Amber Buying Guide

amber buying - amber and citrine pendant
Amber and citrine pendant in sterling silver and gold. © Caiazza Creations. Used with permission.

One of the earliest known gems, amber’s bright sunshine hues delight and enthrall. Amber often symbolizes life, due to the insects and other organic remains frequently found within it. Made of hardened tree resin, this material usually shows yellow to orange or brown colors. In rare deposits, it can even fluoresce blue. Whether you’re looking for a string of beads or a faceted statement piece on your next amber buying trip, understanding this gem’s quality factors will help.

Amber Buying and the Four Cs

The IGS amber value listing has price guidelines for cabochons with or without insects as well as rare faceted pieces.


Most amber is yellow to orange or brown. Deep yellow colors command higher prices.

amber buying - cognac amber ring
A beautiful and bright cognac-colored Baltic amber ring. © Amber Design 8. Used with permission.

Natural cherry red pieces are very rare and sell at a premium. However, most red amber undergoes heat treatment to achieve this color.

amber buying - cherry amber dangle earrings
Baltic cherry amber earrings. © Amber Design 8. Used with permission.
Green Amber

While heat treatments can produce deep green hues, some yellow-green amber occurs naturally. Since this material contains large amounts of soil and other organics, its sobriquet of “earth amber” is certainly fitting.

amber buying - multi-color amber bracelet
Bracelet with decorative yellow, orange, and green amber leaves. © Amber Lucky. Used with permission.
Blue Amber

With a unique surface fluorescence, blue amber makes a delightful gem. Arising from only one extinct tree species, this rare amber appears blue on the surface but glows yellow to red within.

amber buying - blue amber
The blue color in this amber is due to surface fluorescence. You can see its true color with proper lighting. © Used with permission.


Due to its origins as tree sap, amber often contains bubbles that reduce the material’s clarity. Highly transparent material is the most valuable. Opaque amber, on the other hand, is generally carved or even burned as incense.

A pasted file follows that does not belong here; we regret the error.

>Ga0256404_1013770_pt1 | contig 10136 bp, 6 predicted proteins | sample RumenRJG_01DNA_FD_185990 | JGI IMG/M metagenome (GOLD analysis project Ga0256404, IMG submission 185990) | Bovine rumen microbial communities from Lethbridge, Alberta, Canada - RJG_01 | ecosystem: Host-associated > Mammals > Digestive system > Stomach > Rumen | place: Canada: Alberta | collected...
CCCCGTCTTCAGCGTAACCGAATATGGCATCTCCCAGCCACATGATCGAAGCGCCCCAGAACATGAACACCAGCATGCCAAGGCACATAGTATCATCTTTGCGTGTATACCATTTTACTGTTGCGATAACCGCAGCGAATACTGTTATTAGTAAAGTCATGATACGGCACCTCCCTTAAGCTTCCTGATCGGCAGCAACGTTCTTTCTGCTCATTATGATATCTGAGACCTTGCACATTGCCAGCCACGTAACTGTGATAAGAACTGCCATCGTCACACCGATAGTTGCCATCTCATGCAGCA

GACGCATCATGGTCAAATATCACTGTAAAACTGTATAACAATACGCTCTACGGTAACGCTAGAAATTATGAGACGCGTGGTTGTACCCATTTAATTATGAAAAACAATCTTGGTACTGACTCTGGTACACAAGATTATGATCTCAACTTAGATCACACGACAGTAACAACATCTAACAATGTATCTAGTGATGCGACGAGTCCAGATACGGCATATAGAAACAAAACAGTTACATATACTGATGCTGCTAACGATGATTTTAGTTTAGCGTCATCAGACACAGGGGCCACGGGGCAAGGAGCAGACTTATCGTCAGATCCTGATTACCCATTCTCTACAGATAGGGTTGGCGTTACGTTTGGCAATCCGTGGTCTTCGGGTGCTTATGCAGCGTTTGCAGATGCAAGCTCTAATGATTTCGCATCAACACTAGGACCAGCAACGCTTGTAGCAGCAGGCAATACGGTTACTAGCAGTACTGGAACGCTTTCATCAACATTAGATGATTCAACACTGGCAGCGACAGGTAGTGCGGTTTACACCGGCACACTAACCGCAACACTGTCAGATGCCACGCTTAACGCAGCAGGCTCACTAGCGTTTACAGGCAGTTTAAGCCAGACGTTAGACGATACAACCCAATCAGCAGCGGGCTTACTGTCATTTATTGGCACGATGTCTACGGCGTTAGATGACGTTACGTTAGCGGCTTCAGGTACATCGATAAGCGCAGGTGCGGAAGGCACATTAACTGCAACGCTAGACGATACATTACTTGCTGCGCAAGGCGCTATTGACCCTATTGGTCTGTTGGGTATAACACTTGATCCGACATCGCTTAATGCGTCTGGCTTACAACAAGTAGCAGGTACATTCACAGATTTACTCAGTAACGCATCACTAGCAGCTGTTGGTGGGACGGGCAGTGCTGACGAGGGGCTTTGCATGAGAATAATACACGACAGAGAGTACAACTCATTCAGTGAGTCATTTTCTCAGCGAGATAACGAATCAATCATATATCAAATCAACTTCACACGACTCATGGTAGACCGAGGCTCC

Soils, plants, and animals may occur as inclusions in amber. Plants preserved in amber, while valuable to scientists, have no special value for jewelry. The inclusions that most commonly add value are insects, but other animals are also found preserved as well. To avoid scams, make sure your potential purchases don’t include “preserved” modern species.

amber buying - insect in amber
“Insect in amber” by Ryan Somma. Licensed under CC By-SA 2.0.


Amber beads and cabochons are common. If the piece includes an insect, a centered, well-featured bug will fetch the best price.

Some amber pieces are creatively carved, which can raise their value due to the increased labor involved.

amber buying - rose pendant
A carved amber rose on a silver pendant. © Amber Lucky. Used with permission.


Large amber pieces are rare. When searching for these, always purchase from a reputable dealer and ask about treatments. Much of the large amber material on the market is reconstituted from smaller pieces.

Jewelry Considerations and Care

Because of amber’s softness and sensitivity to household chemicals, pendants and earrings make the best jewelry choices for this gem. Furthermore, amber can create static electricity, attracting dust particles that may scratch it. Regular cleaning with a soft cloth can minimize the damage to this gem. Consult our jewelry cleaning guide and gemstone cleaning guide for more advice.

Amber Treatments

To improve clarity and color, amber often receives heat treatment. This can create red and green amber or produce “sun spots.” Coatings and dyes can also alter or improve color. However, these less durable enhancements can wear off with time.

amber buying - heat treated
This amber has undergone heat treatment. “Tear Drop Burning Amber Silver Pendant” by Choon Hong Yap. Licensed under CC By 2.0.

Some pieces have copal or resin fillings to obscure cracks.

“Genuine amber” refers to melted or pressed together amber pieces. Also called ambroid, “pressed,” “reconstructed,” or “bonded,” this material holds less value for collectors. However, such pieces offer lower prices to consumers looking for large specimens. Buyer beware. Some dealers insert modern insects into this mix. This adds a “natural” appearance to the material, which may increase sales and, thus, profits.

Amber Imitations

Another tree resin material, copal is the most common amber imitation. While amber is at least 30 million years old, copal formed only thousands of years ago or even more recently.

Plastic and glass can also imitate amber.

About the author
Addison Rice
A geologist, environmental engineer and Caltech graduate, Addison's interest in the mesmerizing and beautiful results of earth's geological processes began in her elementary school's environmental club. When she isn't writing about gems and minerals, Addison spends winters studying ancient climates in Iceland and summers hiking the Colorado Rockies.
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